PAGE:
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'Just protesting': Accused at Coutts blockade surprised by murder-conspiracy charge

Anti-mandate protesters gather as a truck convoy blocks the highway at the busy U.S. border crossing in Coutts, Alta., on Jan. 31, 2022. Anti-mandate protesters gather as a truck convoy blocks the highway at the busy U.S. border crossing in Coutts, Alta., on Jan. 31, 2022.
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A protester arrested at the border blockade at Coutts, Alta., acted surprised when police told him he was being charged with conspiracy to commit murder.

Anthony Olienick also said he didn't threaten to kill anyone.

About three hours of the video statement he gave to police after his arrest on Feb. 14, 2022, was played at his jury trial Monday.

In the video, the officer tells Olienick that he's being charged with mischief over $5,000, possession of a weapon for a dangerous purpose, obstruction of critical infrastructure and conspiracy to commit murder.

"Conspiracy to commit murder ... it just means that you, along with at least one other person, had planned murders of the RCMP," says Cpl. Andrew Olfert.

"No way," Olienick replies.

"Tell me what that means to you," the officer said.

"I don't know. It seems really bizarre -- just protesting for freedom to parking trucks," Olienick says.

Olienick and a co-accused, Chris Carbert, are both on trial charged with conspiring to kill Mounties at the blockade, which paralyzed traffic for two weeks at the busy Canada-U.S. border crossing.

The blockade was one of several protests held across the country over COVID-19 rules and vaccine mandates.

The men were arrested after RCMP found a cache of guns, body armour and ammunition in trailers at Coutts.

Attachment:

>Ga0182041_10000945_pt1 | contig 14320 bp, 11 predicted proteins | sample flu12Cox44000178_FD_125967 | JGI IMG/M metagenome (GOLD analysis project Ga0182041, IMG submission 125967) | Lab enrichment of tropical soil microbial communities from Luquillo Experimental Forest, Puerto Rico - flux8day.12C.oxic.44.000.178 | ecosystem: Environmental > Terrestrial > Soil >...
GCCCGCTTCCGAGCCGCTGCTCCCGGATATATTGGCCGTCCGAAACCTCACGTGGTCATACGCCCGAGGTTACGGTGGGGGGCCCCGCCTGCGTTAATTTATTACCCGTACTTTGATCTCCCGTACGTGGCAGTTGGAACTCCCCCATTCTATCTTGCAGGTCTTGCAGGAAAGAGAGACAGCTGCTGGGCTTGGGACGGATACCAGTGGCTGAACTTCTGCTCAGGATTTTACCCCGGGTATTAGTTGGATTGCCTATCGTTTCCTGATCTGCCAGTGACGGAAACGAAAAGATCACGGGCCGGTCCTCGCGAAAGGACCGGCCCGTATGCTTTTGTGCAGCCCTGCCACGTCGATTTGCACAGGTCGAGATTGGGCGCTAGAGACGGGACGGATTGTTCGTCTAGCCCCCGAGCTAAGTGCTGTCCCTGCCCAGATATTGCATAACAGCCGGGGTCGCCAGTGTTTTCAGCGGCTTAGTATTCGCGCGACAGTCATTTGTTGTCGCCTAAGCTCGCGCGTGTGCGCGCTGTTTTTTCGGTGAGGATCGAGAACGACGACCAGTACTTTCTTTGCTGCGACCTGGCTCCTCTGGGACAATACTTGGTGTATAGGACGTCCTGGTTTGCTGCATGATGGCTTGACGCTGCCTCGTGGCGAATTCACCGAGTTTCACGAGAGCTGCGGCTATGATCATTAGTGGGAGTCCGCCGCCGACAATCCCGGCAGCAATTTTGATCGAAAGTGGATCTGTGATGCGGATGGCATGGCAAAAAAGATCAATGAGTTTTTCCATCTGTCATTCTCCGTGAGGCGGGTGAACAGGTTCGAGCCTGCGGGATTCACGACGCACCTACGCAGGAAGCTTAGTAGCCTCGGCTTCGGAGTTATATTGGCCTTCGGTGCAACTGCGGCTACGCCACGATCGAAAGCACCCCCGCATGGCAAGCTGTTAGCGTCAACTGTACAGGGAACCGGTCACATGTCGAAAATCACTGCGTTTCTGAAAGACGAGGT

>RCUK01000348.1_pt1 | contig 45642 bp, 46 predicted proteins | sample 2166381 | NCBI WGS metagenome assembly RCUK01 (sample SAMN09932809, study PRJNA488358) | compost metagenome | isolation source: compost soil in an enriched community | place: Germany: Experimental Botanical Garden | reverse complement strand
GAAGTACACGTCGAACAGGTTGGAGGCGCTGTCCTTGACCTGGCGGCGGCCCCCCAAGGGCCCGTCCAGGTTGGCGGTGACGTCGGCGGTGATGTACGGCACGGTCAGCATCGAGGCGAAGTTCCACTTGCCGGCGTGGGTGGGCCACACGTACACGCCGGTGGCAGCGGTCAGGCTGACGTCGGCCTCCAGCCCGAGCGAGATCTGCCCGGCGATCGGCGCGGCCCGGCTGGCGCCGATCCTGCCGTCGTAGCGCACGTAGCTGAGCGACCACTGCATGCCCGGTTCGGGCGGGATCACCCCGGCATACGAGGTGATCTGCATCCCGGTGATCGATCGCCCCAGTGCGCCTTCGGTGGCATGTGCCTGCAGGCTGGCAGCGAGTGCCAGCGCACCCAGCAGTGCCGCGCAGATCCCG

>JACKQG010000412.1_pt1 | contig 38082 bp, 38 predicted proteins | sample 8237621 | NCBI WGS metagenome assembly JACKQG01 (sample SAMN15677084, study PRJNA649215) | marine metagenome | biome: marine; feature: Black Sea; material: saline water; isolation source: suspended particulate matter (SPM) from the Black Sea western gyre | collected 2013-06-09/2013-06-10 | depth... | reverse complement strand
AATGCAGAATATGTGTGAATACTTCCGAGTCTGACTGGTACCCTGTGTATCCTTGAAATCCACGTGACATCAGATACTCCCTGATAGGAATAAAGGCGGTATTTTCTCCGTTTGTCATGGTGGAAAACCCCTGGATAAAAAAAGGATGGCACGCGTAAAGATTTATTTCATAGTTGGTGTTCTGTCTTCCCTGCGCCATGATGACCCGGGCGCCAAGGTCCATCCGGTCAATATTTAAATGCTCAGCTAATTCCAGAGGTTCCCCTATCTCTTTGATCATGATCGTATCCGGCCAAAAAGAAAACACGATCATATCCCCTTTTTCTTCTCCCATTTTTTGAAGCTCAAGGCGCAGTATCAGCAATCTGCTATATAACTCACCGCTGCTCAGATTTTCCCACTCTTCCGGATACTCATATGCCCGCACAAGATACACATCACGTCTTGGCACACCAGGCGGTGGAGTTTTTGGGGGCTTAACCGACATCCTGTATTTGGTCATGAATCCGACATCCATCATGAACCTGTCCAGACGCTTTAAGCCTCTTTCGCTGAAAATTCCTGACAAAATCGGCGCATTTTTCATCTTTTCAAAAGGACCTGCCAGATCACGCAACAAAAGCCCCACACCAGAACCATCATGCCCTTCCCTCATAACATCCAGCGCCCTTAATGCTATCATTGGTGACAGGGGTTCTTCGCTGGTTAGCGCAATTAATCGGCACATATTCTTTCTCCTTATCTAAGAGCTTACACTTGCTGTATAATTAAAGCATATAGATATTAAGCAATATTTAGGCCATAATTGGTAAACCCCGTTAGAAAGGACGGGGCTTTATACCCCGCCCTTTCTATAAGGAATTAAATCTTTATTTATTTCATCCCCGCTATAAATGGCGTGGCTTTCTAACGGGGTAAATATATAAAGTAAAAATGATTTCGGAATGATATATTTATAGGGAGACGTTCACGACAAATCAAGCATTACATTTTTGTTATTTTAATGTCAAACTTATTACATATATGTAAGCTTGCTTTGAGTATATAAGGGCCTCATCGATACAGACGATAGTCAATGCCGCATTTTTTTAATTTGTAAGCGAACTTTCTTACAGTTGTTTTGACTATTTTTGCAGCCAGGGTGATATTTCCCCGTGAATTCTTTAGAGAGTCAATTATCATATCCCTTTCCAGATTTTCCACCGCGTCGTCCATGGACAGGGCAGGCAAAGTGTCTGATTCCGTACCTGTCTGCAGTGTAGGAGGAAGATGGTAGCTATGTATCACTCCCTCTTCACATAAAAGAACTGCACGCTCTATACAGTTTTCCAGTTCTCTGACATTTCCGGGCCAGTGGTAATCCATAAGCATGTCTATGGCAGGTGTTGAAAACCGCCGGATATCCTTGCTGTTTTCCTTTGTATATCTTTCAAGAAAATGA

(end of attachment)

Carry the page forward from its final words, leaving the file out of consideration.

Undercover officers previously testified that Olienick considered the blockade a war, and he expressed a hatred of police and a desire to kill officers.

Later in the video, Olienick blames the federal government for twisting the blockade out of proportion.

"I think a lot of the words get put into people's mouths. The government wants to make all of this peacefulness look evil," Olienick says.

"There wasn't a single act of any violence there. I don't think we're the fringe minority. That's for sure."

Olfert asks Olienick if there's any reason why investigators would charge him with conspiracy to commit murder.

"I didn't threaten anybody face-to-face, you know what I mean?" Olienick says.

"I don't know anybody that I would purposely say that to. I don't like (Prime Minister Justin) Trudeau. I'd like to see him hang. He needs to be tried for treason ... and if proven guilty, like we know he is, hang him."

Olienick says in the video that there's lots of angry talk at the blockade about Trudeau and the federal Liberal government.

"Everybody's having those conversations," Olienick says.

"Maybe about killing the RCMP?" Olfert asks.

"No. Not the RCMP, because it's not you guys. It's the facilitators that are puppet-mastering you guys. That's why we need you guys to stand with us. It's as simple as that."

Justice David Labrenz told jurors they shouldn't read too much into the views expressed by the accused when considering the video as evidence.

"Neither accused is on trial for their belief systems or their ideas about the world or their views with respect to world order. They're only on trial with respect to the charges on the indictment," said the judge.

In the video, Olienick tells the officer that he wants to continue the fight.

"I wish I was still there. I need freedom."

The trial is set to resume Wednesday.

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This report by The Canadian Press was first published on June 24, 2024.

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